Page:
Lighthouse still telling the tales of Sea Girt

Sea Girt Lighthouse. Its first keeper, Abraham Wolf, married a Pittsburgh widow after the Civil War, and they built a house around the beacon. He worked into his 70s.
Sea Girt Lighthouse. Its first keeper, Abraham Wolf, married a Pittsburgh widow after the Civil War, and they built a house around the beacon. He worked into his 70s.
Posted: August 08, 2013

SEA GIRT, N.J. - The fire broke out about 3 a.m. that Saturday in a closet aboard the big luxury liner as it plowed through a nor'easter several miles off Long Beach Island.

Within 30 minutes, the flames spread across the Morro Castle, and passengers and crew alike abandoned the doomed vessel - some in lifeboats, others with only life preservers.

One hundred and thirty-seven never made it. But hundreds of others spotted the bright beacon of the Sea Girt Lighthouse on Sept. 8, 1934, and fought their way through heavy swells toward rescuers and the safety of the New Jersey shoreline.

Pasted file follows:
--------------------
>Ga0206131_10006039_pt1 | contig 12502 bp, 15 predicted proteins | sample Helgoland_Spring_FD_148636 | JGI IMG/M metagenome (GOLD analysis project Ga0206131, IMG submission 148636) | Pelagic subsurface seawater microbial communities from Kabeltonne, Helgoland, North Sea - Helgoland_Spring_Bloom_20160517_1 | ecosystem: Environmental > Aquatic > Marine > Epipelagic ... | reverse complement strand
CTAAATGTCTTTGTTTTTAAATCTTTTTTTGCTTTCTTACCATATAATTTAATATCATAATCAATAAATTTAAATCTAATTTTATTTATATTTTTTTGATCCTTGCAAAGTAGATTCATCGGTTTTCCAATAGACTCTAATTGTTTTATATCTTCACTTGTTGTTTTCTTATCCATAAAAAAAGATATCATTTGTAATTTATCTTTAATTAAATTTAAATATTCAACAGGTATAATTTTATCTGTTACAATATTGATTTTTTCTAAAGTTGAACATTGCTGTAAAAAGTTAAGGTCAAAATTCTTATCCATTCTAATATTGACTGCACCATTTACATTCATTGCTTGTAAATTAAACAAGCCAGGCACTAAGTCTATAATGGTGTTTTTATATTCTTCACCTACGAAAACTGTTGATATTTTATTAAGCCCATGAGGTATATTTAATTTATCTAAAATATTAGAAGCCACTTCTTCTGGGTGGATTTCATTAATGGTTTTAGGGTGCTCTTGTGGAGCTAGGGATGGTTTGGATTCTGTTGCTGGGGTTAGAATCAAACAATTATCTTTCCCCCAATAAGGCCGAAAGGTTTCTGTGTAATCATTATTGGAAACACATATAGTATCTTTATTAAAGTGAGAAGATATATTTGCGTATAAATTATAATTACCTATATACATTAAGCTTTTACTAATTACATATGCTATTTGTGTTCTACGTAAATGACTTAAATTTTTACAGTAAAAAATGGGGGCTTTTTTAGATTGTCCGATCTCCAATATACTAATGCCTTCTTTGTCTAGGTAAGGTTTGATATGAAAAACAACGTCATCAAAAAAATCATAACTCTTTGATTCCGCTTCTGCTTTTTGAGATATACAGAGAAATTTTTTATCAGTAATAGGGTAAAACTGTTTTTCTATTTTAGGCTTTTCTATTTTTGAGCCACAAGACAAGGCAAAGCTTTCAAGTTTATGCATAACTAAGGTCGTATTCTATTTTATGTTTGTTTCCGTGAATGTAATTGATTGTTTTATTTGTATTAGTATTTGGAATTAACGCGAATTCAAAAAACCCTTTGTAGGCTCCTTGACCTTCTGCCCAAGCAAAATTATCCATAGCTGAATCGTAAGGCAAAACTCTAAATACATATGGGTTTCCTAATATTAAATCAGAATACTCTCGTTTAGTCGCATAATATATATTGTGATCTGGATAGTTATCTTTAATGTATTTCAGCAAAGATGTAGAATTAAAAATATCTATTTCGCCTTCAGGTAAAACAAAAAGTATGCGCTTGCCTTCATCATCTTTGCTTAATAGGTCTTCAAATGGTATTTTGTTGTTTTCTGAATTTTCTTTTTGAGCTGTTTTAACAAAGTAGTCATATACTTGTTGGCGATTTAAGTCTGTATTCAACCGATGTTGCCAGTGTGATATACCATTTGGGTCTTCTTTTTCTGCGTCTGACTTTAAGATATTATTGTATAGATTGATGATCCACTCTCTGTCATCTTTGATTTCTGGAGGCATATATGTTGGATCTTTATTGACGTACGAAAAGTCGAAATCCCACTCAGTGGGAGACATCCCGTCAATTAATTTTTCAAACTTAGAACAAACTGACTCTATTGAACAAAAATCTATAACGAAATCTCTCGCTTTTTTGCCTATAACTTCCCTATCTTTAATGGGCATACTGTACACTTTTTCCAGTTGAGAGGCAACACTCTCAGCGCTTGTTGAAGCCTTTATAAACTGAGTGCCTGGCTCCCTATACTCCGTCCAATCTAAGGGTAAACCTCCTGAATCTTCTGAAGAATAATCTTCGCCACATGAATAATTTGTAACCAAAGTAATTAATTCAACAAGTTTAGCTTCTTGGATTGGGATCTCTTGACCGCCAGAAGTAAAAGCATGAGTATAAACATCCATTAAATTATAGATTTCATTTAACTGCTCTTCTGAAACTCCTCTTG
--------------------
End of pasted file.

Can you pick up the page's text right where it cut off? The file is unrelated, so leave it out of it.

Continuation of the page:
The story of the dramatic rescue lives on at the lighthouse through tour guides and the display of documents, photos, and artifacts, including a lifeboat oar, life jackets, and a copy of a U.S. Senate bill recognizing the heroism of local people.

One of them was Elvin "Toots" Lake, son of the lighthouse keeper and one of six Sea Girt lifeguards who saved some of the struggling passengers. "He told me they brought in 12 survivors - but more bodies than people," said Lake's grandson Bill Mountford, vice president and trustee of the Sea Girt Lighthouse Citizens Committee, which leases and maintains the site.

Though retired from service after World War II, the 1896 lighthouse remains a guiding light in the Jersey Shore town, where it is a beloved historic landmark and gathering place for local groups and community events.

It preserves the story of colorful keepers - from a former Union spy during the Civil War to a pioneering woman who kept the light burning while raising her children at the lighthouse.